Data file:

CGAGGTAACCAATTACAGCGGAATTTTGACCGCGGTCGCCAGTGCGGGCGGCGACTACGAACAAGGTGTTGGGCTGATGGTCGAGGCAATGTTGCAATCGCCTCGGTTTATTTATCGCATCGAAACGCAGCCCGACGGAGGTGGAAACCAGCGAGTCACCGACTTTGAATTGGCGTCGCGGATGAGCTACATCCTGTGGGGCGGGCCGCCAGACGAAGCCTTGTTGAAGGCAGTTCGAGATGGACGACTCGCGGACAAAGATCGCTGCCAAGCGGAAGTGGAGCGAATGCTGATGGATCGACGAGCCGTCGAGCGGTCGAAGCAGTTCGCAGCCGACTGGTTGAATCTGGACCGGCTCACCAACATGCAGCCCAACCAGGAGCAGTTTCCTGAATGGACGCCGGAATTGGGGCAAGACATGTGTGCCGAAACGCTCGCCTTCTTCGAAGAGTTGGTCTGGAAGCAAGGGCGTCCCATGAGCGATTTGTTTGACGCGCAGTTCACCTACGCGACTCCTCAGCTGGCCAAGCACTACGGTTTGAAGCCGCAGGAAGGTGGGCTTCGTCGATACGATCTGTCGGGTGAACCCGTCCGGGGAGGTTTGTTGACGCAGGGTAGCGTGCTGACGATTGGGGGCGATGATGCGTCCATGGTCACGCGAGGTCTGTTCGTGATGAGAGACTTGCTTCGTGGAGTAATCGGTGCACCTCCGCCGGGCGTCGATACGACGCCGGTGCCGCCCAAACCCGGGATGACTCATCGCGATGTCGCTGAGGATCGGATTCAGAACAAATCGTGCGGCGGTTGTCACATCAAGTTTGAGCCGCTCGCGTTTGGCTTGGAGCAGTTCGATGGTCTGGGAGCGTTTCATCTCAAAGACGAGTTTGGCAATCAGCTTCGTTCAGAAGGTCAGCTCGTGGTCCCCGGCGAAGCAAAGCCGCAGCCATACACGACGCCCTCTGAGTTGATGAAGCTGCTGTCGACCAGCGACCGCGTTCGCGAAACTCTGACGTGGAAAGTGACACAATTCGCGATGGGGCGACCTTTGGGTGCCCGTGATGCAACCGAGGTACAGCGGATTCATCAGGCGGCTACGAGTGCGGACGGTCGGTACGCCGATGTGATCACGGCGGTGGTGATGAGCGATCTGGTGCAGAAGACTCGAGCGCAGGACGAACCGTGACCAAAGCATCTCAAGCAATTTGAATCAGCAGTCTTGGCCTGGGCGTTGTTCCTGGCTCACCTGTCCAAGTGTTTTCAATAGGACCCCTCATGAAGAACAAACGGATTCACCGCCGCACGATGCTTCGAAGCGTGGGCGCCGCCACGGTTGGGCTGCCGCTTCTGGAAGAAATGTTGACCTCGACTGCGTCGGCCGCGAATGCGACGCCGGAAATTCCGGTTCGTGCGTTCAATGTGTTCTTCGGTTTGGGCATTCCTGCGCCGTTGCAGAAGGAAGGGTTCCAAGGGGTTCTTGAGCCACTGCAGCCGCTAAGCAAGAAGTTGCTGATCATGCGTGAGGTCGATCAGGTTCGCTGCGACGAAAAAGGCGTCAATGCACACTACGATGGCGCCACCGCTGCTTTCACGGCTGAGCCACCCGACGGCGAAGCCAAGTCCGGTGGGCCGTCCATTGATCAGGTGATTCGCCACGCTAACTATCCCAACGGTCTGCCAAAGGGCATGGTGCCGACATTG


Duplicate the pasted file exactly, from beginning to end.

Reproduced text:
CGAGGTAACCAATTACAGCGGAATTTTGACCGCGGTCGCCAGTGCGGGCGGCGACTACGAACAAGGTGTTGGGCTGATGGTCGAGGCAATGTTGCAATCGCCTCGGTTTATTTATCGCATCGAAACGCAGCCCGACGGAGGTGGAAACCAGCGAGTCACCGACTTTGAATTGGCGTCGCGGATGAGCTACATCCTGTGGGGCGGGCCGCCAGACGAAGCCTTGTTGAAGGCAGTTCGAGATGGACGACTCGCGGACAAAGATCGCTGCCAAGCGGAAGTGGAGCGAATGCTGATGGATCGACGAGCCGTCGAGCGGTCGAAGCAGTTCGCAGCCGACTGGTTGAATCTGGACCGGCTCACCAACATGCAGCCCAACCAGGAGCAGTTTCCTGAATGGACGCCGGAATTGGGGCAAGACATGTGTGCCGAAACGCTCGCCTTCTTCGAAGAGTTGGTCTGGAAGCAAGGGCGTCCCATGAGCGATTTGTTTGACGCGCAGTTCACCTACGCGACTCCTCAGCTGGCCAAGCACTACGGTTTGAAGCCGCAGGAAGGTGGGCTTCGTCGATACGATCTGTCGGGTGAACCCGTCCGGGGAGGTTTGTTGACGCAGGGTAGCGTGCTGACGATTGGGGGCGATGATGCGTCCATGGTCACGCGAGGTCTGTTCGTGATGAGAGACTTGCTTCGTGGAGTAATCGGTGCACCTCCGCCGGGCGTCGATACGACGCCGGTGCCGCCCAAACCCGGGATGACTCATCGCGATGTCGCTGAGGATCGGATTCAGAACAAATCGTGCGGCGGTTGTCACATCAAGTTTGAGCCGCTCGCGTTTGGCTTGGAGCAGTTCGATGGTCTGGGAGCGTTTCATCTCAAAGACGAGTTTGGCAATCAGCTTCGTTCAGAAGGTCAGCTCGTGGTCCCCGGCGAAGCAAAGCCGCAGCCATACACGACGCCCTCTGAGTTGATGAAGCTGCTGTCGACCAGCGACCGCGTTCGCGAAACTCTGACGTGGAAAGTGACACAATTCGCGATGGGGCGACCTTTGGGTGCCCGTGATGCAACCGAGGTACAGCGGATTCATCAGGCGGCTACGAGTGCGGACGGTCGGTACGCCGATGTGATCACGGCGGTGGTGATGAGCGATCTGGTGCAGAAGACTCGAGCGCAGGACGAACCGTGACCAAAGCATCTCAAGCAATTTGAATCAGCAGTCTTGGCCTGGGCGTTGTTCCTGGCTCACCTGTCCAAGTGTTTTCAATAGGACCCCTCATGAAGAACAAACGGATTCACCGCCGCACGATGCTTCGAAGCGTGGGCGCCGCCACGGTTGGGCTGCCGCTTCTGGAAGAAATGTTGACCTCGACTGCGTCGGCCGCGAATGCGACGCCGGAAATTCCGGTTCGTGCGTTCAATGTGTTCTTCGGTTTGGGCATTCCTGCGCCGTTGCAGAAGGAAGGGTTCCAAGGGGTTCTTGAGCCACTGCAGCCGCTAAGCAAGAAGTTGCTGATCATGCGTGAGGTCGATCAGGTTCGCTGCGACGAAAAAGGCGTCAATGCACACTACGATGGCGCCACCGCTGCTTTCACGGCTGAGCCACCCGACGGCGAAGCCAAGTCCGGTGGGCCGTCCATTGATCAGGTGATTCGCCACGCTAACTATCCCAACGGTCTGCCAAAGGGCATGGTGCCGACATTG